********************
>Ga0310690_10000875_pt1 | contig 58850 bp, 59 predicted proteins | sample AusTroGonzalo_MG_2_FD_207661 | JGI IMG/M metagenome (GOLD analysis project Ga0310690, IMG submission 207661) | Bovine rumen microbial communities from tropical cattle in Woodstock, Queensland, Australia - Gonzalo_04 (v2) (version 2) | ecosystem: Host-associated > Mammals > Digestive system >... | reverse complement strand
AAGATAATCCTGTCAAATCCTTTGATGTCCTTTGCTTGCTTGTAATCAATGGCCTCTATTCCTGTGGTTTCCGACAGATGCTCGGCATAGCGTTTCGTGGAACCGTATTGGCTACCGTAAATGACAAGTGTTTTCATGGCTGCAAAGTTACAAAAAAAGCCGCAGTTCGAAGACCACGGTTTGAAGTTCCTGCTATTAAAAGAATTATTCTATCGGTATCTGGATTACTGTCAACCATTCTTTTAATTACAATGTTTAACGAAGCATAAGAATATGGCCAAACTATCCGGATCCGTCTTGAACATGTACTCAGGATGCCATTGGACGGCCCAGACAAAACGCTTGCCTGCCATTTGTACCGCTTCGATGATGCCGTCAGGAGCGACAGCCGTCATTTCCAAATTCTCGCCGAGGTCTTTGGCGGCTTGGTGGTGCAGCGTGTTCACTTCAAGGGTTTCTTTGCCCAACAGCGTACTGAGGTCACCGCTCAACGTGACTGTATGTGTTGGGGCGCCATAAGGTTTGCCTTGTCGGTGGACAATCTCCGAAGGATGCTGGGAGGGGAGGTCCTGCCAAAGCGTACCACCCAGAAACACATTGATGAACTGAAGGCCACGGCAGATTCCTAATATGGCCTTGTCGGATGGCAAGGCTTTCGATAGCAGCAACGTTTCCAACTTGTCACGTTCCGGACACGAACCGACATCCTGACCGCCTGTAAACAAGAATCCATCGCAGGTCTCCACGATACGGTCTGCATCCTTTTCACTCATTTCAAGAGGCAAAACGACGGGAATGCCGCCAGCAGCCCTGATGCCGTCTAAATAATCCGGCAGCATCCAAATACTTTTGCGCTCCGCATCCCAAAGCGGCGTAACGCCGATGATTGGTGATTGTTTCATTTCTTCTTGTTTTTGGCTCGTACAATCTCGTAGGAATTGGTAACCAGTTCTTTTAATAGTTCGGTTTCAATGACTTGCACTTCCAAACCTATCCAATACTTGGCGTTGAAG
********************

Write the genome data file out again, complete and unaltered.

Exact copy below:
>Ga0310690_10000875_pt1 | contig 58850 bp, 59 predicted proteins | sample AusTroGonzalo_MG_2_FD_207661 | JGI IMG/M metagenome (GOLD analysis project Ga0310690, IMG submission 207661) | Bovine rumen microbial communities from tropical cattle in Woodstock, Queensland, Australia - Gonzalo_04 (v2) (version 2) | ecosystem: Host-associated > Mammals > Digestive system >... | reverse complement strand
AAGATAATCCTGTCAAATCCTTTGATGTCCTTTGCTTGCTTGTAATCAATGGCCTCTATTCCTGTGGTTTCCGACAGATGCTCGGCATAGCGTTTCGTGGAACCGTATTGGCTACCGTAAATGACAAGTGTTTTCATGGCTGCAAAGTTACAAAAAAAGCCGCAGTTCGAAGACCACGGTTTGAAGTTCCTGCTATTAAAAGAATTATTCTATCGGTATCTGGATTACTGTCAACCATTCTTTTAATTACAATGTTTAACGAAGCATAAGAATATGGCCAAACTATCCGGATCCGTCTTGAACATGTACTCAGGATGCCATTGGACGGCCCAGACAAAACGCTTGCCTGCCATTTGTACCGCTTCGATGATGCCGTCAGGAGCGACAGCCGTCATTTCCAAATTCTCGCCGAGGTCTTTGGCGGCTTGGTGGTGCAGCGTGTTCACTTCAAGGGTTTCTTTGCCCAACAGCGTACTGAGGTCACCGCTCAACGTGACTGTATGTGTTGGGGCGCCATAAGGTTTGCCTTGTCGGTGGACAATCTCCGAAGGATGCTGGGAGGGGAGGTCCTGCCAAAGCGTACCACCCAGAAACACATTGATGAACTGAAGGCCACGGCAGATTCCTAATATGGCCTTGTCGGATGGCAAGGCTTTCGATAGCAGCAACGTTTCCAACTTGTCACGTTCCGGACACGAACCGACATCCTGACCGCCTGTAAACAAGAATCCATCGCAGGTCTCCACGATACGGTCTGCATCCTTTTCACTCATTTCAAGAGGCAAAACGACGGGAATGCCGCCAGCAGCCCTGATGCCGTCTAAATAATCCGGCAGCATCCAAATACTTTTGCGCTCCGCATCCCAAAGCGGCGTAACGCCGATGATTGGTGATTGTTTCATTTCTTCTTGTTTTTGGCTCGTACAATCTCGTAGGAATTGGTAACCAGTTCTTTTAATAGTTCGGTTTCAATGACTTGCACTTCCAAACCTATCCAATACTTGGCGTTGAAG